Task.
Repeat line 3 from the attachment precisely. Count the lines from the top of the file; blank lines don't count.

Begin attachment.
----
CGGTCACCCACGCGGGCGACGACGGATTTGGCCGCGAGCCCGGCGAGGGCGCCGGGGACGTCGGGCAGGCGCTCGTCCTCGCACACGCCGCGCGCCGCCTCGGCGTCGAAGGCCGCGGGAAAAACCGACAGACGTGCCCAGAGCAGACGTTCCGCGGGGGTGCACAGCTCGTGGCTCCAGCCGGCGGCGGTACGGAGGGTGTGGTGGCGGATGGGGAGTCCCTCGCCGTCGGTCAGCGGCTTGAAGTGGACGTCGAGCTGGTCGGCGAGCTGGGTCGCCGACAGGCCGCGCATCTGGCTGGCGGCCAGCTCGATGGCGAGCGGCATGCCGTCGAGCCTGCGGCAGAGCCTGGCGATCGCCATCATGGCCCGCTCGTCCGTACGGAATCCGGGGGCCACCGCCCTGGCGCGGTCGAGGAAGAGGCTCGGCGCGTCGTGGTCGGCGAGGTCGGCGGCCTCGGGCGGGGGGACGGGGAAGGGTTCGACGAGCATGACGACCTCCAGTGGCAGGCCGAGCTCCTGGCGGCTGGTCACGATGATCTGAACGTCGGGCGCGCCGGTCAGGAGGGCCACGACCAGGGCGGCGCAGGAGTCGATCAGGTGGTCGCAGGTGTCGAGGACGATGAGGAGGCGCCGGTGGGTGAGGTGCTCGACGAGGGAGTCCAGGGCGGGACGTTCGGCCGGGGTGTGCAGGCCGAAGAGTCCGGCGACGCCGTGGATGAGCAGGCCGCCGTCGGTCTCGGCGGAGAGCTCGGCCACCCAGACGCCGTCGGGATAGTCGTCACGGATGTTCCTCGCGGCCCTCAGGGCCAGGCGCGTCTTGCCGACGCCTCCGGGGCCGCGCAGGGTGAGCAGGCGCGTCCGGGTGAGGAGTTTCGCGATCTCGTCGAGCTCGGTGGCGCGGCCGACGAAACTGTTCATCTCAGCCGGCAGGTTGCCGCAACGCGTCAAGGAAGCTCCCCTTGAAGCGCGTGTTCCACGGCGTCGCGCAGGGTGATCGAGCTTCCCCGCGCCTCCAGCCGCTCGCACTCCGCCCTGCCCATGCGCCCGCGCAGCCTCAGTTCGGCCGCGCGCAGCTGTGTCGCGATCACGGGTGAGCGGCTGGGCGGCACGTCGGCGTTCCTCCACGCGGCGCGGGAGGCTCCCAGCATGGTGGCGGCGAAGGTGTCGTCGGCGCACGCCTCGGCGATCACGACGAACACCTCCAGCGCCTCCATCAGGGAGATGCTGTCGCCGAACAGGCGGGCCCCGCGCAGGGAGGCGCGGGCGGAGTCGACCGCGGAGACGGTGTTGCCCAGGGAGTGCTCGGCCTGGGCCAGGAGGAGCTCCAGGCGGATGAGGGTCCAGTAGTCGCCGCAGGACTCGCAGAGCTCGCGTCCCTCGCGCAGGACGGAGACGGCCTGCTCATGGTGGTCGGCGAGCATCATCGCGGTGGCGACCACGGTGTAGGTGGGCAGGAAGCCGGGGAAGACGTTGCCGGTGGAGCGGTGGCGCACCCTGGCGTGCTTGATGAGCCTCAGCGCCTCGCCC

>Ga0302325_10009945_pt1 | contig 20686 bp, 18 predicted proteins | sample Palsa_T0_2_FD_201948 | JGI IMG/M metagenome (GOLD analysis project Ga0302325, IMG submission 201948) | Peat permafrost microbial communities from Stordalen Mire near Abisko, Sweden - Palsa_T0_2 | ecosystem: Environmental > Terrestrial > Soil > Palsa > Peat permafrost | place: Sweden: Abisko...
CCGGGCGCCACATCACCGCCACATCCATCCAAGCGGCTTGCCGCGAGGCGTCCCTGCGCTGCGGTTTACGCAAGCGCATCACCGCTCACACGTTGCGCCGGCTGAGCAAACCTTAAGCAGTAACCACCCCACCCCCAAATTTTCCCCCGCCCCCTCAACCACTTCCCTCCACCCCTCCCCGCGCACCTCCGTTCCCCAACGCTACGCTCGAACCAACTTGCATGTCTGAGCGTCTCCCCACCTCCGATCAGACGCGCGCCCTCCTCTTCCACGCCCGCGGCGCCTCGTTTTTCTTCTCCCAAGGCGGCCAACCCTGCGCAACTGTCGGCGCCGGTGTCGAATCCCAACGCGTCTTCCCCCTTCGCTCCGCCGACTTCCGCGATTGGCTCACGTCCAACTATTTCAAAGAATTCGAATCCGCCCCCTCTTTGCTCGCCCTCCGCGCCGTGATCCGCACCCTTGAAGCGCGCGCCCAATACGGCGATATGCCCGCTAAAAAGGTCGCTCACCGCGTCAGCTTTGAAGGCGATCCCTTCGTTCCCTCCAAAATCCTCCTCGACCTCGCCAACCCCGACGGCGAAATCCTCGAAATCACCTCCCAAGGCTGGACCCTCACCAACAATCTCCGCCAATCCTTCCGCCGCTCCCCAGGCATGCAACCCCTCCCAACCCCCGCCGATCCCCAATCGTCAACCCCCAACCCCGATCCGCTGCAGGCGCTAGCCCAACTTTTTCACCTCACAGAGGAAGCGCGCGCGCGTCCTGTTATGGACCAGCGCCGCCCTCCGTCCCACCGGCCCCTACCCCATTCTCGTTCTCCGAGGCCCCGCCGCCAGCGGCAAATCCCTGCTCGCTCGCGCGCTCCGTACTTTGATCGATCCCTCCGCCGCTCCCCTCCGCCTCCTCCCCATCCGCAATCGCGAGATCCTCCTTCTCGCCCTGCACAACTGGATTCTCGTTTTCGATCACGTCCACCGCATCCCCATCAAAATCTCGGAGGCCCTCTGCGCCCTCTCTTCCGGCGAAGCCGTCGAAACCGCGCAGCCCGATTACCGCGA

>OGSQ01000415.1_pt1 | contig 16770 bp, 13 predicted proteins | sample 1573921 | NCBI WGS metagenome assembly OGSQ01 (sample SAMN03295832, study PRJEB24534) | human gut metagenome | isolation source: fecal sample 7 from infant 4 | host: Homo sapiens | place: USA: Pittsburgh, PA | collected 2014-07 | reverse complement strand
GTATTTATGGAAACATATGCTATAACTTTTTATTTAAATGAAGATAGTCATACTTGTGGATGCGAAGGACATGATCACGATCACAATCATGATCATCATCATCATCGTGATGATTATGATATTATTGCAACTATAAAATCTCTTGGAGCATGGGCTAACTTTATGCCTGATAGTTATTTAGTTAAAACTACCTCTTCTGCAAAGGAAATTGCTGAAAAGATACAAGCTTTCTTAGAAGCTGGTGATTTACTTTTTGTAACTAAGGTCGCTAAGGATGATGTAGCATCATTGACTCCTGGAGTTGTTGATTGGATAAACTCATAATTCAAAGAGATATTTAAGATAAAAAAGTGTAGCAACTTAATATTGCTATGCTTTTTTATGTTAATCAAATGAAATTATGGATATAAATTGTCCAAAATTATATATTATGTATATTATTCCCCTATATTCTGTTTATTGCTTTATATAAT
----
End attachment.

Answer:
CCGGGCGCCACATCACCGCCACATCCATCCAAGCGGCTTGCCGCGAGGCGTCCCTGCGCTGCGGTTTACGCAAGCGCATCACCGCTCACACGTTGCGCCGGCTGAGCAAACCTTAAGCAGTAACCACCCCACCCCCAAATTTTCCCCCGCCCCCTCAACCACTTCCCTCCACCCCTCCCCGCGCACCTCCGTTCCCCAACGCTACGCTCGAACCAACTTGCATGTCTGAGCGTCTCCCCACCTCCGATCAGACGCGCGCCCTCCTCTTCCACGCCCGCGGCGCCTCGTTTTTCTTCTCCCAAGGCGGCCAACCCTGCGCAACTGTCGGCGCCGGTGTCGAATCCCAACGCGTCTTCCCCCTTCGCTCCGCCGACTTCCGCGATTGGCTCACGTCCAACTATTTCAAAGAATTCGAATCCGCCCCCTCTTTGCTCGCCCTCCGCGCCGTGATCCGCACCCTTGAAGCGCGCGCCCAATACGGCGATATGCCCGCTAAAAAGGTCGCTCACCGCGTCAGCTTTGAAGGCGATCCCTTCGTTCCCTCCAAAATCCTCCTCGACCTCGCCAACCCCGACGGCGAAATCCTCGAAATCACCTCCCAAGGCTGGACCCTCACCAACAATCTCCGCCAATCCTTCCGCCGCTCCCCAGGCATGCAACCCCTCCCAACCCCCGCCGATCCCCAATCGTCAACCCCCAACCCCGATCCGCTGCAGGCGCTAGCCCAACTTTTTCACCTCACAGAGGAAGCGCGCGCGCGTCCTGTTATGGACCAGCGCCGCCCTCCGTCCCACCGGCCCCTACCCCATTCTCGTTCTCCGAGGCCCCGCCGCCAGCGGCAAATCCCTGCTCGCTCGCGCGCTCCGTACTTTGATCGATCCCTCCGCCGCTCCCCTCCGCCTCCTCCCCATCCGCAATCGCGAGATCCTCCTTCTCGCCCTGCACAACTGGATTCTCGTTTTCGATCACGTCCACCGCATCCCCATCAAAATCTCGGAGGCCCTCTGCGCCCTCTCTTCCGGCGAAGCCGTCGAAACCGCGCAGCCCGATTACCGCGA